Named for the second Witchfinder General LP, Friends of Hell will release their self-titled debut album March 18 through Rise Above Records. One will immediately note the participation in the project of Tasos Danazoglou, currently of Mirror and Diavolos and formerly of Electric Wizard, as well as Sami “Albert Witchfinder” Hynninen currently of Opium Warlords and others and formerly of Reverend Bizarre, Spiritus Mortis and a league more. I have found neither audio nor a complete lineup of the band listed, but honestly, if it’s good enough to catch the ear of Lee Dorrian at Rise Above, it’s enough to pique my interest.

In addition to apparently taking some photos in a cave, the band recently filmed a video that will presumably make its way to public eyes/ears ahead of the March 18 release, but there’s not much more on that yet either, so the underlying message of the below seems to be “sit tight.” I guess that’s what I’ll do.

Rise Above put out the following on social media and it came down the PR wire as well. Gotta spread the word, even when there’s not much word to spread.


friends of hell (Photo by Pete Voutilainen)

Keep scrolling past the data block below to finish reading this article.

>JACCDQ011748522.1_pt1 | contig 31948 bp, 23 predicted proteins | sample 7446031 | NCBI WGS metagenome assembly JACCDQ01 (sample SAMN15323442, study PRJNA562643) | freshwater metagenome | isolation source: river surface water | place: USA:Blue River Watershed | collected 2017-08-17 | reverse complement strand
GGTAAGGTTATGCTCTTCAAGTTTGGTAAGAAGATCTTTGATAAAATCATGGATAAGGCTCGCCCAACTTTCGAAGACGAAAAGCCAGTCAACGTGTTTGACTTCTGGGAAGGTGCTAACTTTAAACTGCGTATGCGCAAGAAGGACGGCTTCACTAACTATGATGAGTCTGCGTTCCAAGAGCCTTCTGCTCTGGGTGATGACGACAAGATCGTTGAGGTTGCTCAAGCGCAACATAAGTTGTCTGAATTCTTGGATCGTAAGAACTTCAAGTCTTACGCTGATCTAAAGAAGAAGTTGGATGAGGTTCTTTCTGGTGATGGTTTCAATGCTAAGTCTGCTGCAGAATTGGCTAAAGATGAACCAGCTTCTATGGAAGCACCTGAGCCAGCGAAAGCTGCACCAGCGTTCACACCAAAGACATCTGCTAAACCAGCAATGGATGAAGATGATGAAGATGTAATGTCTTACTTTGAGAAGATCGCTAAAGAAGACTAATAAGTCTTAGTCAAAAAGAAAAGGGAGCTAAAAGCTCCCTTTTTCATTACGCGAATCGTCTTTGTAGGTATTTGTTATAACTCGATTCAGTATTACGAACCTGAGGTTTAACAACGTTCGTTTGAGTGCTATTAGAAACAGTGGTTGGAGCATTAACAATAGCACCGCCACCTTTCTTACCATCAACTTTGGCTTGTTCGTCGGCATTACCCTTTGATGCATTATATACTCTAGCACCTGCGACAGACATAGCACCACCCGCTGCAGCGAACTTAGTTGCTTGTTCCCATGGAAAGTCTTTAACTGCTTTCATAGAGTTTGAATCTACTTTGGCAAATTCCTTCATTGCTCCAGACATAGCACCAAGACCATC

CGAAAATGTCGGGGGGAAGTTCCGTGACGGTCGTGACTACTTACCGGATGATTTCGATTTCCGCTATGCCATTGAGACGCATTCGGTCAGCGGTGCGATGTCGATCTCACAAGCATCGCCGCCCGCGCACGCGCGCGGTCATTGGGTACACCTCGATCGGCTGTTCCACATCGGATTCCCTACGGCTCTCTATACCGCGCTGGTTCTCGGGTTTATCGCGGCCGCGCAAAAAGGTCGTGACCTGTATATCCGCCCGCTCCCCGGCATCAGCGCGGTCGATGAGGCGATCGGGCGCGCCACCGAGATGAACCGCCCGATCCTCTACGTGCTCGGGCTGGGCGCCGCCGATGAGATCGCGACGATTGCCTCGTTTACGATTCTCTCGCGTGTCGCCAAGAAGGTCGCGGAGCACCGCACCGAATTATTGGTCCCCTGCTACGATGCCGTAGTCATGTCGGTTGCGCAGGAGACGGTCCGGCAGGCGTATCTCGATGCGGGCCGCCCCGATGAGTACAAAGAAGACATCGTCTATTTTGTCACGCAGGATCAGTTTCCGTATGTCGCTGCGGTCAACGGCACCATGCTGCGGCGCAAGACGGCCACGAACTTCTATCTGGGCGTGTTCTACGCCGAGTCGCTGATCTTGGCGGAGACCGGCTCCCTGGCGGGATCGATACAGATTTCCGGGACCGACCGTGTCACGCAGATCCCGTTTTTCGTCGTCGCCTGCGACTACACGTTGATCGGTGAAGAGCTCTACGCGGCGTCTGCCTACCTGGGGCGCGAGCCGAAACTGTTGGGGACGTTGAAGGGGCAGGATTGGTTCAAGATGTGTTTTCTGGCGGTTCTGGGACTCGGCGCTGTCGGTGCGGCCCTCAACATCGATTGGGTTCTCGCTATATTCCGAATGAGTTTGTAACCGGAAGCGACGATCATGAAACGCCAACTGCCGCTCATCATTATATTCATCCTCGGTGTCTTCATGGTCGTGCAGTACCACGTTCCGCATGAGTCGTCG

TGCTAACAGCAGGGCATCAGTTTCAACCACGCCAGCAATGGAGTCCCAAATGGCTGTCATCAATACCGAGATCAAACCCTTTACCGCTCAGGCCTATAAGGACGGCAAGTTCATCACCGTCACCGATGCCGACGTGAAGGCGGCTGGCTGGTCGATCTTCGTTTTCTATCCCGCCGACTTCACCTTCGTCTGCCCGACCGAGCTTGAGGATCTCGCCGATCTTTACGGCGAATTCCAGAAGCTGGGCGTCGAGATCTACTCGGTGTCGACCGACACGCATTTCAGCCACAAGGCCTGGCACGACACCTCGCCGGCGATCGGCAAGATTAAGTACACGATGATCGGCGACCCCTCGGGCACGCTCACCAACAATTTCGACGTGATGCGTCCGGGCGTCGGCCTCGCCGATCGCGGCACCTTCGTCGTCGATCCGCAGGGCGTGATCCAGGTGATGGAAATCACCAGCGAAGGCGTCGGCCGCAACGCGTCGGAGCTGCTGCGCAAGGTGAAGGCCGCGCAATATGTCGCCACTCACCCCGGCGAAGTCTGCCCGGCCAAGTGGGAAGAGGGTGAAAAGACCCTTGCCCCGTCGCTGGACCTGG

In these bleak days, we think you might agree, it’s about time we had some dark news that was actually good? Well, Rise Above Records is certainly chuffed to announce the signing of this exciting new DOOM METAL MACHINE known as Friends of Hell. Brainchild of former Electric Wizard bassist, Tas Danazoglou, Friends of Hell also feature the enigmatic talents of former Reverend Bizarre vocalist Albert Witchfinder.

Their fantastic self-titled album will be released worldwide via Rise Above Records on March 18th 2022. More information (including a promo video) coming soon.

Tas:”we are all veterans, having played in many bands in the past, but this one feels very special. We are ready to strike!”

Photo by Pete Voutilainen.